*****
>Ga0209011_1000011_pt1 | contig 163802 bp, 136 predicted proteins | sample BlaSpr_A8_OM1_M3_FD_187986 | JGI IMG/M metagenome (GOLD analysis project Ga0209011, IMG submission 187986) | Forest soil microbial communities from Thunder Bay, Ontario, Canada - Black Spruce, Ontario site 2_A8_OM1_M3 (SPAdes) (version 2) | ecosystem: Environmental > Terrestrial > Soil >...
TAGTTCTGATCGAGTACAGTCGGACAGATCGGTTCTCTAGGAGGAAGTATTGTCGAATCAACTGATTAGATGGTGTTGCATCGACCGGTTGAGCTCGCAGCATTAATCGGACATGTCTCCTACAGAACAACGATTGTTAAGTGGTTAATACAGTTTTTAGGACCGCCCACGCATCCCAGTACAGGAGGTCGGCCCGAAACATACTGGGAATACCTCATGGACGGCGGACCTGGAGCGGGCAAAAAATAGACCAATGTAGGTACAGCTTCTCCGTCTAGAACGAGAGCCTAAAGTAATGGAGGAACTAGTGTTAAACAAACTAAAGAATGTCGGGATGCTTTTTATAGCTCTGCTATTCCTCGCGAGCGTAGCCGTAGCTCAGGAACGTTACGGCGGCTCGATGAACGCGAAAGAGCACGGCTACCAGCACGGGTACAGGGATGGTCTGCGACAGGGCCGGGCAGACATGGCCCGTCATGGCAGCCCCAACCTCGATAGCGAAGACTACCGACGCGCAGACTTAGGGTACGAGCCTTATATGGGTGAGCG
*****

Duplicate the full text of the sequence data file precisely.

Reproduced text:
>Ga0209011_1000011_pt1 | contig 163802 bp, 136 predicted proteins | sample BlaSpr_A8_OM1_M3_FD_187986 | JGI IMG/M metagenome (GOLD analysis project Ga0209011, IMG submission 187986) | Forest soil microbial communities from Thunder Bay, Ontario, Canada - Black Spruce, Ontario site 2_A8_OM1_M3 (SPAdes) (version 2) | ecosystem: Environmental > Terrestrial > Soil >...
TAGTTCTGATCGAGTACAGTCGGACAGATCGGTTCTCTAGGAGGAAGTATTGTCGAATCAACTGATTAGATGGTGTTGCATCGACCGGTTGAGCTCGCAGCATTAATCGGACATGTCTCCTACAGAACAACGATTGTTAAGTGGTTAATACAGTTTTTAGGACCGCCCACGCATCCCAGTACAGGAGGTCGGCCCGAAACATACTGGGAATACCTCATGGACGGCGGACCTGGAGCGGGCAAAAAATAGACCAATGTAGGTACAGCTTCTCCGTCTAGAACGAGAGCCTAAAGTAATGGAGGAACTAGTGTTAAACAAACTAAAGAATGTCGGGATGCTTTTTATAGCTCTGCTATTCCTCGCGAGCGTAGCCGTAGCTCAGGAACGTTACGGCGGCTCGATGAACGCGAAAGAGCACGGCTACCAGCACGGGTACAGGGATGGTCTGCGACAGGGCCGGGCAGACATGGCCCGTCATGGCAGCCCCAACCTCGATAGCGAAGACTACCGACGCGCAGACTTAGGGTACGAGCCTTATATGGGTGAGCG